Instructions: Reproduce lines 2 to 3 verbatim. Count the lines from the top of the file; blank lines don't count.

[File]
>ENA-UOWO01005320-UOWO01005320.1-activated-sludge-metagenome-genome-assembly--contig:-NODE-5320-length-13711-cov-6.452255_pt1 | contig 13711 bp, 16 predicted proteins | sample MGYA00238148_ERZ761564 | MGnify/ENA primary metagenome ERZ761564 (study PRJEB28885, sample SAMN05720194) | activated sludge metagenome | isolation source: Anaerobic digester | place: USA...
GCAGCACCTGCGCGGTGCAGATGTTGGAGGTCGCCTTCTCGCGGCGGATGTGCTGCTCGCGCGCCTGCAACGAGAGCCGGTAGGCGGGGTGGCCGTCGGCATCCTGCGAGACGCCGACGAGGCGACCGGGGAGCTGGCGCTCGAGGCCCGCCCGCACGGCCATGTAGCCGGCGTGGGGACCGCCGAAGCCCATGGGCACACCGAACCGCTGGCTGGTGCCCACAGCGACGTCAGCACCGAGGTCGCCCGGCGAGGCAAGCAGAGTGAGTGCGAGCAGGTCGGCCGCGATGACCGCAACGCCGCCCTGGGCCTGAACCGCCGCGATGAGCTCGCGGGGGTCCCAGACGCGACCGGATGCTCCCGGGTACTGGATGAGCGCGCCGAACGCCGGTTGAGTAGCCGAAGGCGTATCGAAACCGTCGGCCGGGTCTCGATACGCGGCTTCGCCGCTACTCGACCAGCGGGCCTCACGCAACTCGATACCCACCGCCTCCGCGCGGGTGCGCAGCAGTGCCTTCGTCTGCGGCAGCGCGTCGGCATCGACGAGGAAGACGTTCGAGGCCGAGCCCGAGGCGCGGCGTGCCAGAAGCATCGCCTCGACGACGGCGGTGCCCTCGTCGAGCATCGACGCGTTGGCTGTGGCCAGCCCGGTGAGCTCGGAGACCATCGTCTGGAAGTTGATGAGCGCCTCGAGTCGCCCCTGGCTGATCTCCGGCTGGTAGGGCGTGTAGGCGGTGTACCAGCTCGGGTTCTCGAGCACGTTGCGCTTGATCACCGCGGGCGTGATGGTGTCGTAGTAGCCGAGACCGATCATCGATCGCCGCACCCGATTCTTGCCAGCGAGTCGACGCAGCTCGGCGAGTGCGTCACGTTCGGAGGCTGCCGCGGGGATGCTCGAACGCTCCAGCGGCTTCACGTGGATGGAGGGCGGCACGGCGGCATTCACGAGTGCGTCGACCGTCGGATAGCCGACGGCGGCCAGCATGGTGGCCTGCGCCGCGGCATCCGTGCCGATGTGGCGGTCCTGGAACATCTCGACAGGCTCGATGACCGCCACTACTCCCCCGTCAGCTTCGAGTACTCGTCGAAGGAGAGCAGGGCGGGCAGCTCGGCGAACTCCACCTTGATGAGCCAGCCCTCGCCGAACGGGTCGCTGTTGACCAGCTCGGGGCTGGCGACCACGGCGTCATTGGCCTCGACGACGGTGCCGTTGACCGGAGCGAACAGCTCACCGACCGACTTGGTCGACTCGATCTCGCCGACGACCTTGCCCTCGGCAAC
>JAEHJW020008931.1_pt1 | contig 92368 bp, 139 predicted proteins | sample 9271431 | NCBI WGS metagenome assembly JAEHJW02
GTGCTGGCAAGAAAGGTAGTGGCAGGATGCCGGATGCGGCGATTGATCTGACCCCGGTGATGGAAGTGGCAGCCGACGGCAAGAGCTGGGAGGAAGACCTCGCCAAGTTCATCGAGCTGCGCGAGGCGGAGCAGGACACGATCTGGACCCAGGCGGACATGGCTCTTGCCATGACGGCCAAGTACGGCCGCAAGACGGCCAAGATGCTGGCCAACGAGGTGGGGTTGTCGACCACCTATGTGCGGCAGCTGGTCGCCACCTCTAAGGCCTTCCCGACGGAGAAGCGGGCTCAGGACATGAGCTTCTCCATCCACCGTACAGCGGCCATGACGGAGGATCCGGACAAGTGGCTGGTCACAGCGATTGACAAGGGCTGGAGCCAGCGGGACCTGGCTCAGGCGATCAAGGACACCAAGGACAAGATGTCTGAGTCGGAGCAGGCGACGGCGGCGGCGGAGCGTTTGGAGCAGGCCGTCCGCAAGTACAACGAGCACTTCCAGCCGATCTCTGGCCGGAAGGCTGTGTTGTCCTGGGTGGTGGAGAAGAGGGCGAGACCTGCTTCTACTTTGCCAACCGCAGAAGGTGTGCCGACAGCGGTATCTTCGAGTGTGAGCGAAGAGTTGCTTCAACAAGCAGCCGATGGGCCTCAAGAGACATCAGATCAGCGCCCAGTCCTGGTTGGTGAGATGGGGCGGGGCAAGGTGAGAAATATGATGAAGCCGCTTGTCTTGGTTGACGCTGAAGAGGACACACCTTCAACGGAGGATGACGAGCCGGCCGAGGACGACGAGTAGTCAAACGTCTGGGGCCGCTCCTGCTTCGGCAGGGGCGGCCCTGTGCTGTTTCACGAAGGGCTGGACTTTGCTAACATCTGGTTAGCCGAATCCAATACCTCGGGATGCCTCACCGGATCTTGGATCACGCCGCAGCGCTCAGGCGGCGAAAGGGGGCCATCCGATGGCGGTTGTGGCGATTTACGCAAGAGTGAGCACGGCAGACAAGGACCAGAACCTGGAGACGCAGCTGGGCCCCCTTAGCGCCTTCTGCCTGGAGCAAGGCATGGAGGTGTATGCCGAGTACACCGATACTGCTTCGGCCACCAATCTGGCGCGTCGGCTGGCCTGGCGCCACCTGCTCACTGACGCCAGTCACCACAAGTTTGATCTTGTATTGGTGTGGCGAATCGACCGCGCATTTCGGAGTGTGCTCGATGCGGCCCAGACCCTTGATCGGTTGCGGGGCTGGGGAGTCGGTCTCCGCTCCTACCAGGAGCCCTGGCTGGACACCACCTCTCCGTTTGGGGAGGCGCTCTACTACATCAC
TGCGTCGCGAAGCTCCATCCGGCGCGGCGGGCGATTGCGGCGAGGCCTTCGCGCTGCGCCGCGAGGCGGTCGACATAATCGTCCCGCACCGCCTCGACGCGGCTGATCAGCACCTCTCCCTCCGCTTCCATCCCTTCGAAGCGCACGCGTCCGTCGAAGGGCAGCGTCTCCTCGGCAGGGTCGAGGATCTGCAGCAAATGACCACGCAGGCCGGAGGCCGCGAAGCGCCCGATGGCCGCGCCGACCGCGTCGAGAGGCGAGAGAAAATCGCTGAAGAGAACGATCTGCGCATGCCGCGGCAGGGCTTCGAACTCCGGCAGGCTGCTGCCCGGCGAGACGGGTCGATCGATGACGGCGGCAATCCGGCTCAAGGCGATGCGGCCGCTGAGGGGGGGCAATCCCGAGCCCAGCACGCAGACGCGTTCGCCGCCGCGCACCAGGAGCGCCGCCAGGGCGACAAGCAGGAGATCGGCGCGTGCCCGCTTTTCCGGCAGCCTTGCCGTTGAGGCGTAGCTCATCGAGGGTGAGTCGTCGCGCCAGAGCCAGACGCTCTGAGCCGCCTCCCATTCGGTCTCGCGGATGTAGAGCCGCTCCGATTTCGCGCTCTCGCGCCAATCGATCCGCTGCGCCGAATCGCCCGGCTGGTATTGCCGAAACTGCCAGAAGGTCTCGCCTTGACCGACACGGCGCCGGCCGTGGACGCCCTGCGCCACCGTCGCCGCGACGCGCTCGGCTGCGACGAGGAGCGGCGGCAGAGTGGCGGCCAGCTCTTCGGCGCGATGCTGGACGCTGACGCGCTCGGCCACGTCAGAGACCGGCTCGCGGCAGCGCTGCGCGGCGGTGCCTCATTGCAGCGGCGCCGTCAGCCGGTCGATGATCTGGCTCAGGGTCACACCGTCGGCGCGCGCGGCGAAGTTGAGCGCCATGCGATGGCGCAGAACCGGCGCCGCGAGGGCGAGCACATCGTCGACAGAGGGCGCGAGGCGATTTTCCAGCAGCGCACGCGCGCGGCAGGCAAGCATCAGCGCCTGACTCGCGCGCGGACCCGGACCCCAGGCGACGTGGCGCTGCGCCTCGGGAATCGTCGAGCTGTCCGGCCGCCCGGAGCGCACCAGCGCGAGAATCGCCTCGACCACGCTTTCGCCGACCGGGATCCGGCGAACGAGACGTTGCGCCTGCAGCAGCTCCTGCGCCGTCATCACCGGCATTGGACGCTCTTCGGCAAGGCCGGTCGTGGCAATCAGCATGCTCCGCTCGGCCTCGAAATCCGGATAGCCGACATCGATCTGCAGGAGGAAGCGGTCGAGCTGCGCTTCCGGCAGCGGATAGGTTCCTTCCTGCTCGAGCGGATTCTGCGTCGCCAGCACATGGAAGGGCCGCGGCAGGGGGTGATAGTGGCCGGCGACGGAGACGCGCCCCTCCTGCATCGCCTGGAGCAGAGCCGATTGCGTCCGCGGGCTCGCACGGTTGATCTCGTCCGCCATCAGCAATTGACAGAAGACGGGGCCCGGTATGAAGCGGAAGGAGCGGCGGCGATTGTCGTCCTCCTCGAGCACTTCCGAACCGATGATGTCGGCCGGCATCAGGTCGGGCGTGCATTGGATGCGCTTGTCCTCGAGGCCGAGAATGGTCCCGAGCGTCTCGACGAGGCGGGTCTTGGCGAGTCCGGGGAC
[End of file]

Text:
GCAGCACCTGCGCGGTGCAGATGTTGGAGGTCGCCTTCTCGCGGCGGATGTGCTGCTCGCGCGCCTGCAACGAGAGCCGGTAGGCGGGGTGGCCGTCGGCATCCTGCGAGACGCCGACGAGGCGACCGGGGAGCTGGCGCTCGAGGCCCGCCCGCACGGCCATGTAGCCGGCGTGGGGACCGCCGAAGCCCATGGGCACACCGAACCGCTGGCTGGTGCCCACAGCGACGTCAGCACCGAGGTCGCCCGGCGAGGCAAGCAGAGTGAGTGCGAGCAGGTCGGCCGCGATGACCGCAACGCCGCCCTGGGCCTGAACCGCCGCGATGAGCTCGCGGGGGTCCCAGACGCGACCGGATGCTCCCGGGTACTGGATGAGCGCGCCGAACGCCGGTTGAGTAGCCGAAGGCGTATCGAAACCGTCGGCCGGGTCTCGATACGCGGCTTCGCCGCTACTCGACCAGCGGGCCTCACGCAACTCGATACCCACCGCCTCCGCGCGGGTGCGCAGCAGTGCCTTCGTCTGCGGCAGCGCGTCGGCATCGACGAGGAAGACGTTCGAGGCCGAGCCCGAGGCGCGGCGTGCCAGAAGCATCGCCTCGACGACGGCGGTGCCCTCGTCGAGCATCGACGCGTTGGCTGTGGCCAGCCCGGTGAGCTCGGAGACCATCGTCTGGAAGTTGATGAGCGCCTCGAGTCGCCCCTGGCTGATCTCCGGCTGGTAGGGCGTGTAGGCGGTGTACCAGCTCGGGTTCTCGAGCACGTTGCGCTTGATCACCGCGGGCGTGATGGTGTCGTAGTAGCCGAGACCGATCATCGATCGCCGCACCCGATTCTTGCCAGCGAGTCGACGCAGCTCGGCGAGTGCGTCACGTTCGGAGGCTGCCGCGGGGATGCTCGAACGCTCCAGCGGCTTCACGTGGATGGAGGGCGGCACGGCGGCATTCACGAGTGCGTCGACCGTCGGATAGCCGACGGCGGCCAGCATGGTGGCCTGCGCCGCGGCATCCGTGCCGATGTGGCGGTCCTGGAACATCTCGACAGGCTCGATGACCGCCACTACTCCCCCGTCAGCTTCGAGTACTCGTCGAAGGAGAGCAGGGCGGGCAGCTCGGCGAACTCCACCTTGATGAGCCAGCCCTCGCCGAACGGGTCGCTGTTGACCAGCTCGGGGCTGGCGACCACGGCGTCATTGGCCTCGACGACGGTGCCGTTGACCGGAGCGAACAGCTCACCGACCGACTTGGTCGACTCGATCTCGCCGACGACCTTGCCCTCGGCAAC
>JAEHJW020008931.1_pt1 | contig 92368 bp, 139 predicted proteins | sample 9271431 | NCBI WGS metagenome assembly JAEHJW02